**Question:**

Mark the correct alternative in the following question:

For real numbers $x$ and $y$, define $x R y$ iff $x-y+\sqrt{2}$ is an irrational number. Then the relation $R$ is

(a) reflexive

(b) symmetric

(c) transitive

(d) none of these

**Solution:**

We have,

$R=\{(x, y): x-y+\sqrt{2}$ is an irrational number; $x, y \in \mathbf{R}\}$

As, $x-x+\sqrt{2}=\sqrt{2}$, which is an irrational number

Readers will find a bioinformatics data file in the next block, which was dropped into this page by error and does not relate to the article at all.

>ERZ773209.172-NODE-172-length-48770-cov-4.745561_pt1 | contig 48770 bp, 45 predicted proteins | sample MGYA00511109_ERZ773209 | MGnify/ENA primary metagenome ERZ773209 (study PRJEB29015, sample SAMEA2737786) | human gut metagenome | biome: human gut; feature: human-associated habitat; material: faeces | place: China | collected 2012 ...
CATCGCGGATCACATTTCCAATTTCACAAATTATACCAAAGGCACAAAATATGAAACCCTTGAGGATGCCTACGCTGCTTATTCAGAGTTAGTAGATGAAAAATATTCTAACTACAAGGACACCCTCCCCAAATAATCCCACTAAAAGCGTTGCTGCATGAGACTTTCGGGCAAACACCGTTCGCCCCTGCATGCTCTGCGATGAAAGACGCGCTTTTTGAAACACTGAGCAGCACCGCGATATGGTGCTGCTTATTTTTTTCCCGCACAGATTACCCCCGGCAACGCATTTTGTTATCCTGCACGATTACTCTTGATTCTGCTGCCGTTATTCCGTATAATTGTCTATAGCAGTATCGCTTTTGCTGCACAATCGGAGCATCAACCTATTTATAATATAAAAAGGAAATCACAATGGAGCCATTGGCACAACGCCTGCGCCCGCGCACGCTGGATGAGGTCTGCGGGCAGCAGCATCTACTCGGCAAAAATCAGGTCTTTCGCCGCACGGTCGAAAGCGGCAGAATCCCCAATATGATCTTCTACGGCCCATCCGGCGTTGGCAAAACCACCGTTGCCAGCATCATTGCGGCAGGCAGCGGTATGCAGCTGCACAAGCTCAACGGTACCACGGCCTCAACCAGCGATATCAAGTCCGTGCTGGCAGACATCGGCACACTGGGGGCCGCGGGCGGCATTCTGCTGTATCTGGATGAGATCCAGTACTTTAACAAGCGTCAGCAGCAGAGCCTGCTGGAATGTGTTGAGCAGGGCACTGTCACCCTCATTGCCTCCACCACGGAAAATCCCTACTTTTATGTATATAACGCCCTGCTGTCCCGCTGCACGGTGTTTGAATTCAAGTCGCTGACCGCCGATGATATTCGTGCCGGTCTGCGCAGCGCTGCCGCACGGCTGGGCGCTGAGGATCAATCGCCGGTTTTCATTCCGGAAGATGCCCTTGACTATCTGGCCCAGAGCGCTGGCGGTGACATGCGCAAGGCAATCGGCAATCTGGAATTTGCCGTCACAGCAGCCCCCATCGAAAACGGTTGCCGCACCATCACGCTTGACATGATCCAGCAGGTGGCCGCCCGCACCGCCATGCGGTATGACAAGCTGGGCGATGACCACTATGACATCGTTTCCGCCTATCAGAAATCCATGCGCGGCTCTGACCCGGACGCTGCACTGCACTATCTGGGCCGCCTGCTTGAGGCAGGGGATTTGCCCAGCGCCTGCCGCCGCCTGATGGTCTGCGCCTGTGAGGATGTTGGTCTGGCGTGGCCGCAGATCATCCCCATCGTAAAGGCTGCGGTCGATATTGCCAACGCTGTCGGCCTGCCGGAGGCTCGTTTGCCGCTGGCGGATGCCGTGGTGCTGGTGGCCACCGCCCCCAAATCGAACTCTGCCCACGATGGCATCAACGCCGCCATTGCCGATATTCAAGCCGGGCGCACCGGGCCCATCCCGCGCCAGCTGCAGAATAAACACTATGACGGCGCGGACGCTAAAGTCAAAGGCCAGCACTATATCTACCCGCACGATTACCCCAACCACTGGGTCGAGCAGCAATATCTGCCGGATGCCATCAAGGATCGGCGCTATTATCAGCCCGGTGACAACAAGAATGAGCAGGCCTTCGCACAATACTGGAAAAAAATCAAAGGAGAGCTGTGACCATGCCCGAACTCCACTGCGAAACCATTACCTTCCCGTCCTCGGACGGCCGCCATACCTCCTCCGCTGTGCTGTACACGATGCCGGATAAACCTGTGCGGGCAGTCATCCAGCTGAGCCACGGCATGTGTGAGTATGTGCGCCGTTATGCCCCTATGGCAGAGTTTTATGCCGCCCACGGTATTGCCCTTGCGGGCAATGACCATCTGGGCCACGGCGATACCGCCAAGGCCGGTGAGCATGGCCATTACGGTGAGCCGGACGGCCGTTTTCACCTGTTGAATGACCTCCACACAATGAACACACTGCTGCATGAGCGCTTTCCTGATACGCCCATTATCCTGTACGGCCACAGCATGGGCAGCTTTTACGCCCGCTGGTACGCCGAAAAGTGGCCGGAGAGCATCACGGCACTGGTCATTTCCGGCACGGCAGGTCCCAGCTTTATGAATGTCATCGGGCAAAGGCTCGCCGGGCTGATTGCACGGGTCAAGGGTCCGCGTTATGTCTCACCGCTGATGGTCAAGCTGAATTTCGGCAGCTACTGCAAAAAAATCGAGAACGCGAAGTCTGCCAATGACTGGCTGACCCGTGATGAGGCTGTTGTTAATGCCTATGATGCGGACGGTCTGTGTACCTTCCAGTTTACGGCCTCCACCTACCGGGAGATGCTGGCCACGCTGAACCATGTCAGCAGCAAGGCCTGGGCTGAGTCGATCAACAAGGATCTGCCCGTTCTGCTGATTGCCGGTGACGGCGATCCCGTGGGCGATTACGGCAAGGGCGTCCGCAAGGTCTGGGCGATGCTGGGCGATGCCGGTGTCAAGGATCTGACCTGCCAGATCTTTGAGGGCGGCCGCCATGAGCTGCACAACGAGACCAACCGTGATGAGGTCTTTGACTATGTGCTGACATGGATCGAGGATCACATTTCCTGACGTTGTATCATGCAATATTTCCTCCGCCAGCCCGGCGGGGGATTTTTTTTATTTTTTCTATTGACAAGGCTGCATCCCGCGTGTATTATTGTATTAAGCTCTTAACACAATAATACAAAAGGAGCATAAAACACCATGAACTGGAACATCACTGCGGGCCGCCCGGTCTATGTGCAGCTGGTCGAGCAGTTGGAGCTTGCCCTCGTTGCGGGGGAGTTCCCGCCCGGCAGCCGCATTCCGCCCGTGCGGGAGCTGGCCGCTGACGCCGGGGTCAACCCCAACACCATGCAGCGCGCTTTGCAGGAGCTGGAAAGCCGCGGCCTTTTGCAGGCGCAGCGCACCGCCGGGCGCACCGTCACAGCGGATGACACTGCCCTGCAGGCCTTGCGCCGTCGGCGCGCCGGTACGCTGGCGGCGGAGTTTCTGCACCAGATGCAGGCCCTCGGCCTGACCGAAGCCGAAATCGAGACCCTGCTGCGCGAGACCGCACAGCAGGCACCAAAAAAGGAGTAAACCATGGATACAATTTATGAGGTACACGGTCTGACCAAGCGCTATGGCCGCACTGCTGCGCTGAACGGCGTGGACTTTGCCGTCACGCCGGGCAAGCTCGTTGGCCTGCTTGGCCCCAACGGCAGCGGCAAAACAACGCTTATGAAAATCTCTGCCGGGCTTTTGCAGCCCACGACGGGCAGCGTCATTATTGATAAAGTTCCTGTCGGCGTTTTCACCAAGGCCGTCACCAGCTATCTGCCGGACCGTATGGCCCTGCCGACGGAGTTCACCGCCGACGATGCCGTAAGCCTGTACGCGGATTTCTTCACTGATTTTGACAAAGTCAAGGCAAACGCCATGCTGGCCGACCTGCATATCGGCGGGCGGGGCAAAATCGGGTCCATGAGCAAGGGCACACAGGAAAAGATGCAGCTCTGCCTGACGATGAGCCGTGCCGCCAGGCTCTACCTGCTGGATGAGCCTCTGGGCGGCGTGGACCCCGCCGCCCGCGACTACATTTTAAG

$\Rightarrow(x, x) \in R$

So, $R$ is reflexive relation

Since, $(\sqrt{2}, 2) \in R$

i. e. $\sqrt{2}-2+\sqrt{2}=2 \sqrt{2}-2$, which is an irrational number

but $2-\sqrt{2}+\sqrt{2}=2$, which is a rational number

$\Rightarrow(2, \sqrt{2}) \notin R$

So, $R$ is not symmetric relation

Also, $(\sqrt{2}, 2) \in R$ and $(2,2 \sqrt{2}) \in R$

i. e. $\sqrt{2}-2+\sqrt{2}=2 \sqrt{2}-2$, which is an irrational number and $2-2 \sqrt{2}+\sqrt{2}=2-\sqrt{2}$, which is

also an irrational number

But $\sqrt{2}-2 \sqrt{2}+\sqrt{2}=0$, which is a rational number

$\Rightarrow(\sqrt{2}, 2 \sqrt{2}) \notin R$

So, $R$ is not transitive relation

Hence, the correct alternative is option (a).